Solving $\lim_{x\to0} x * ln x$

I needed to solve

$\lim_{x\to0} x * ln x$

and I wasn't sure how I would do it so I looked up the answer.

They used L'Hoptial to solve this and I don't understand why this works.

$\lim_{x\to0} x * ln x = \lim_{x\to0} \frac{ln x}{1/x}$ but I can't use L'Hopital here because this is

$\frac{undefined}{0}$, so I looked up if ln 0 is really undefined and it turns out that the limit of $ln 0$ is $-infinity$

My textbook says I can only use L'Hopital with $\frac{inf}{inf}$ or $\frac{0}{0}$, so why am I allowed to use L'Hopital in this case?

• The answer to the question asked is this: $\lim_{x\to 0+}1/x$ is $+\infty$, not $0$. – vadim123 May 6 '14 at 15:25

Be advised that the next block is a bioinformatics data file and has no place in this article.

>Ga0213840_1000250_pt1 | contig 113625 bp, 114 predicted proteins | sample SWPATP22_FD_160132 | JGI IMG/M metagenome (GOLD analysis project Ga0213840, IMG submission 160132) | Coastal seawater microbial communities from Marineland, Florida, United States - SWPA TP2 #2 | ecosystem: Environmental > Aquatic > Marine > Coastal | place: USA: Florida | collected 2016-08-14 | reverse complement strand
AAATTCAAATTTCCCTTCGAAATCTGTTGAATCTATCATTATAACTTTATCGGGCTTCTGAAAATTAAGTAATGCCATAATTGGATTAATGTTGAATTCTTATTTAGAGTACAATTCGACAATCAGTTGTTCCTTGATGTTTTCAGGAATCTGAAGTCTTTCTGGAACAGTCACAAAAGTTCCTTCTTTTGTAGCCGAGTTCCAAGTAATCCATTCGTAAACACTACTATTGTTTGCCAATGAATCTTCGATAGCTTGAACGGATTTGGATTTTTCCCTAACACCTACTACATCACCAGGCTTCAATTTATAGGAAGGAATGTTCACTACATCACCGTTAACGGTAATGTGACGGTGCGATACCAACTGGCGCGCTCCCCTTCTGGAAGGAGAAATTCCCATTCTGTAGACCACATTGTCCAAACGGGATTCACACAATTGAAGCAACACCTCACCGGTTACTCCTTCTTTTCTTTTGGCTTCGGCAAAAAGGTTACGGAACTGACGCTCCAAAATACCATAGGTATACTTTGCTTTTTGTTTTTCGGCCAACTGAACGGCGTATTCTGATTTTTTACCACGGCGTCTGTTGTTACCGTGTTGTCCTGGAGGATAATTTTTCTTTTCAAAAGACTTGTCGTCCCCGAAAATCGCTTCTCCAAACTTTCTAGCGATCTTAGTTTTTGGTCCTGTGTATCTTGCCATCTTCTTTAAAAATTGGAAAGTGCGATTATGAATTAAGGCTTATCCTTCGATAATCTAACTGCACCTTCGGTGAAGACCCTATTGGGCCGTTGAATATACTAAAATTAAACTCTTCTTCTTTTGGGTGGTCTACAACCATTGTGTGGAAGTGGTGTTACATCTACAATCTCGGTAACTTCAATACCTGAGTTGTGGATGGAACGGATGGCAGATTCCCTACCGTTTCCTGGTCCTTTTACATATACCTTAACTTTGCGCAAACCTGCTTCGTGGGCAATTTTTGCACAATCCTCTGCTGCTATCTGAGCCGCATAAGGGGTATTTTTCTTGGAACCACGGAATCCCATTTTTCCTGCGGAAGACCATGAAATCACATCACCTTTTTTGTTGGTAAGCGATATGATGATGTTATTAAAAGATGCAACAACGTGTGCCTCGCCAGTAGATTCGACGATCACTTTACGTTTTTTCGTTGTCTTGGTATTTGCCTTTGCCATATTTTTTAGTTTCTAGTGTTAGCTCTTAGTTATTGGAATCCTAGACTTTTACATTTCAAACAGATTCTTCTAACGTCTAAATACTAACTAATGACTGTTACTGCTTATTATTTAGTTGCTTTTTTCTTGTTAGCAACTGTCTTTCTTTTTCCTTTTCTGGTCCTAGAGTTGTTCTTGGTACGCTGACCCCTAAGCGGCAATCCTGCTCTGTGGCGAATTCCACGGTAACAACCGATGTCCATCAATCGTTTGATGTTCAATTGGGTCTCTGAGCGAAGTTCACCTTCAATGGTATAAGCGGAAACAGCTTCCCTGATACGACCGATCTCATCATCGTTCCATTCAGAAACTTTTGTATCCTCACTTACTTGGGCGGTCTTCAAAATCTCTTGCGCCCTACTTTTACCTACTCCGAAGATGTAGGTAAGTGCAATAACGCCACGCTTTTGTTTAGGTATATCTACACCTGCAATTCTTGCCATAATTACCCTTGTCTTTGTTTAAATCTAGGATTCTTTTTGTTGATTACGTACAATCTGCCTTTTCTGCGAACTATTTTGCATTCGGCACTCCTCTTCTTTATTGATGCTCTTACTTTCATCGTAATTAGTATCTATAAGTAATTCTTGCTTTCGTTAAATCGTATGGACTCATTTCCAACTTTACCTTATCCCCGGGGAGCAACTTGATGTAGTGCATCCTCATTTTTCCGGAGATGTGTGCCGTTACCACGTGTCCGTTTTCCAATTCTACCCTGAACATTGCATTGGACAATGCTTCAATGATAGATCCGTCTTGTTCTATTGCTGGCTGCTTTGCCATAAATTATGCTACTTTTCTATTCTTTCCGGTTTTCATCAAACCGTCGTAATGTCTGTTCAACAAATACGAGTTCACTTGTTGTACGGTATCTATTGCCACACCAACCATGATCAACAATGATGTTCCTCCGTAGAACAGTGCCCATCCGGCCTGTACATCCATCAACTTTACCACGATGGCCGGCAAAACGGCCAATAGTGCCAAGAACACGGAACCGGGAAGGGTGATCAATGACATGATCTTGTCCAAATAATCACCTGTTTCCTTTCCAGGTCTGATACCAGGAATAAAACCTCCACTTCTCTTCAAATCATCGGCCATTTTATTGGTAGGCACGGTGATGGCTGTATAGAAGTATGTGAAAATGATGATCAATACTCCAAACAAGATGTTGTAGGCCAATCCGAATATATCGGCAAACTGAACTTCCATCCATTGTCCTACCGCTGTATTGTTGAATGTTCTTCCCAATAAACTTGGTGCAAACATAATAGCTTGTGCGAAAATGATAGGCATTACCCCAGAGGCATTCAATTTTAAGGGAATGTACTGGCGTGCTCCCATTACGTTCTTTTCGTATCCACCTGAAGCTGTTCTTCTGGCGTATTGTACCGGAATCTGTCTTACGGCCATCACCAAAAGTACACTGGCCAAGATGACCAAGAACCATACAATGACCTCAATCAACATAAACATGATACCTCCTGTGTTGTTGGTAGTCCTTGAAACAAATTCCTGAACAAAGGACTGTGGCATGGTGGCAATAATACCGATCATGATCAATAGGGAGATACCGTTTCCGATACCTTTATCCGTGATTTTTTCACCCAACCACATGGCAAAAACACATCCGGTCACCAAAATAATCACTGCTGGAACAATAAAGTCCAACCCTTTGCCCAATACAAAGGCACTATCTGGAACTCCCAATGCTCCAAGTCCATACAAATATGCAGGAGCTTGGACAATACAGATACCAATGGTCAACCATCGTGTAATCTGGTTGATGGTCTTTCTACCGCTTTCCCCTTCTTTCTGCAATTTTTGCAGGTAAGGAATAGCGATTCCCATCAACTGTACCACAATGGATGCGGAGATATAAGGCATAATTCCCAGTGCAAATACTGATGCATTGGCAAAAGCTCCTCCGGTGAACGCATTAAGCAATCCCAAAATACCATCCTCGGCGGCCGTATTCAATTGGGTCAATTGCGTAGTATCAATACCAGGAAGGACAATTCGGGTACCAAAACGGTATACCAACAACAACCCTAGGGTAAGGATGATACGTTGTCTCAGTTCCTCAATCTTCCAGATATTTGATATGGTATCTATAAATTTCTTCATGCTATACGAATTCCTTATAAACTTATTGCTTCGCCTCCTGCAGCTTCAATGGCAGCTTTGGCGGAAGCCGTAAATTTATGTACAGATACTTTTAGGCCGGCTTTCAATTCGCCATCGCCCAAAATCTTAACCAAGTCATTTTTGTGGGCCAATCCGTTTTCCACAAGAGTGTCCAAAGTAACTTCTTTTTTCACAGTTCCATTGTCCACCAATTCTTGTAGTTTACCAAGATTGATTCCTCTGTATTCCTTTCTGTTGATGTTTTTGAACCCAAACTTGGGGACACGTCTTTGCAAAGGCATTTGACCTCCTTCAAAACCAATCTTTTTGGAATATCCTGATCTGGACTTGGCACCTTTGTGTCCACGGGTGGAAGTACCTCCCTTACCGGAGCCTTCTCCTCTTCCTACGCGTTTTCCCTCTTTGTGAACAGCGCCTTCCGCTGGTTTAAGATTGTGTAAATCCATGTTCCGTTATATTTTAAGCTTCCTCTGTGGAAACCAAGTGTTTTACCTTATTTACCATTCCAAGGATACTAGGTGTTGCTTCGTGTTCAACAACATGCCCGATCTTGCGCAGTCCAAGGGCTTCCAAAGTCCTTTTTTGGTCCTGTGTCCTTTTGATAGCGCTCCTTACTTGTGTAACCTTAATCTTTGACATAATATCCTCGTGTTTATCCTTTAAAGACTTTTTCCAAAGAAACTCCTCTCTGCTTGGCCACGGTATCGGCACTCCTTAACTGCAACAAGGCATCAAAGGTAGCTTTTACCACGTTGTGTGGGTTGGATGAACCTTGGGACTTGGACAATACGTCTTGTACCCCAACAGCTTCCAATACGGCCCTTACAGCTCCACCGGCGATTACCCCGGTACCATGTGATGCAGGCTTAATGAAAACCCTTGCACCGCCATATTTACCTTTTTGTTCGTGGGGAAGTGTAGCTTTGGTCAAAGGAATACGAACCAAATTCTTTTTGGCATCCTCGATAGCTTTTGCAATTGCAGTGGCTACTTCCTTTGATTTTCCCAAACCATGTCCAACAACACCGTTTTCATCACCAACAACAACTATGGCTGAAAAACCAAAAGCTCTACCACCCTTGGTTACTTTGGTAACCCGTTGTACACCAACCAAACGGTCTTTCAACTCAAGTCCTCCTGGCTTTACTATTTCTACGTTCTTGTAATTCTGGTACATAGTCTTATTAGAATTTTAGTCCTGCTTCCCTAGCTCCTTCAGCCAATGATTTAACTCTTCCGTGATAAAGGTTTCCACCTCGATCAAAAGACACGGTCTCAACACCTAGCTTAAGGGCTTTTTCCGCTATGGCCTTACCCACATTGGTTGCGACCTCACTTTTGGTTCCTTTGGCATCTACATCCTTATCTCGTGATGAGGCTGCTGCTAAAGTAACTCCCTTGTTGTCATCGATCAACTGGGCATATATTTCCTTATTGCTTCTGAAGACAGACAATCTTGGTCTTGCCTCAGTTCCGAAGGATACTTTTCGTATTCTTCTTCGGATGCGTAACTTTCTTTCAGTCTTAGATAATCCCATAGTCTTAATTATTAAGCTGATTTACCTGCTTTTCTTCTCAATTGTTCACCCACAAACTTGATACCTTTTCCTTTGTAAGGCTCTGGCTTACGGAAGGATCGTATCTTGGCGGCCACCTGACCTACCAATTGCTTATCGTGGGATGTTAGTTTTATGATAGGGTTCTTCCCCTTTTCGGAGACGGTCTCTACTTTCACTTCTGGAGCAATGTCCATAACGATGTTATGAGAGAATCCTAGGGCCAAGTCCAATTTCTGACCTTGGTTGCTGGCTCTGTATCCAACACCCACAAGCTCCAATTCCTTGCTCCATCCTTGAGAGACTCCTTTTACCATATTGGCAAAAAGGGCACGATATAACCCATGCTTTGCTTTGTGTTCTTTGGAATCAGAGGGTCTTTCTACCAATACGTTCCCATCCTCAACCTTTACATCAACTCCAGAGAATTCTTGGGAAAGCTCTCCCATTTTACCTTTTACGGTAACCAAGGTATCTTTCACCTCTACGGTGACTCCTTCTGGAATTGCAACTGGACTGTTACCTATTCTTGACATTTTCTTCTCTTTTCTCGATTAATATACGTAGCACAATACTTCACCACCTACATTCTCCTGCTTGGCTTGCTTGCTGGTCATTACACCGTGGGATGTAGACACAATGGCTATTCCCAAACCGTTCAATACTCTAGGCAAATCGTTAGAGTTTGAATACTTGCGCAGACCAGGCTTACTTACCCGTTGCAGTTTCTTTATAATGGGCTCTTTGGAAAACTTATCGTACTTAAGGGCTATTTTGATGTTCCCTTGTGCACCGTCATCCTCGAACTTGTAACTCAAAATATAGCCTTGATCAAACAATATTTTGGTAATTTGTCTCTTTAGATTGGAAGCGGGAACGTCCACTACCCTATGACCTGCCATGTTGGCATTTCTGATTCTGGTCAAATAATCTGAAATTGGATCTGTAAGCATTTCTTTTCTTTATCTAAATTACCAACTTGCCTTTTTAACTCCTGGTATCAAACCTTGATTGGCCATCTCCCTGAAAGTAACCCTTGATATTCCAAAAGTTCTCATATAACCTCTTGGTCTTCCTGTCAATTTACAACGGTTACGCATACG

• By that logic, 1/0 is also undefined and we can never use L'Hospital – evil999man May 6 '14 at 15:58

You can use L'Hopital if you rewrite your expression $$\frac{\ln x}{1/x}$$
As $x \to 0^+,$ we have the indeterminate form of $\frac{\infty}{\infty}$, so you are now licensed to take the derivative of the numerator and of the denominator and evaluate the limit.
$$\lim_{x\to0^+}\frac{\dfrac1x}{-\dfrac1{x^2}} \;=\;-\lim_{x\to 0^+}x = 0$$
We can apply L'Hospital's Rule safely on $$F=\lim_{x\to0^+}\frac{\ln x}{\dfrac1x}$$ as it is of the form $\dfrac\infty\infty$
$\displaystyle F=\lim_{x\to0^+}\frac{\dfrac1x}{-\dfrac1{x^2}}=-\lim_{x\to0^+}x=0$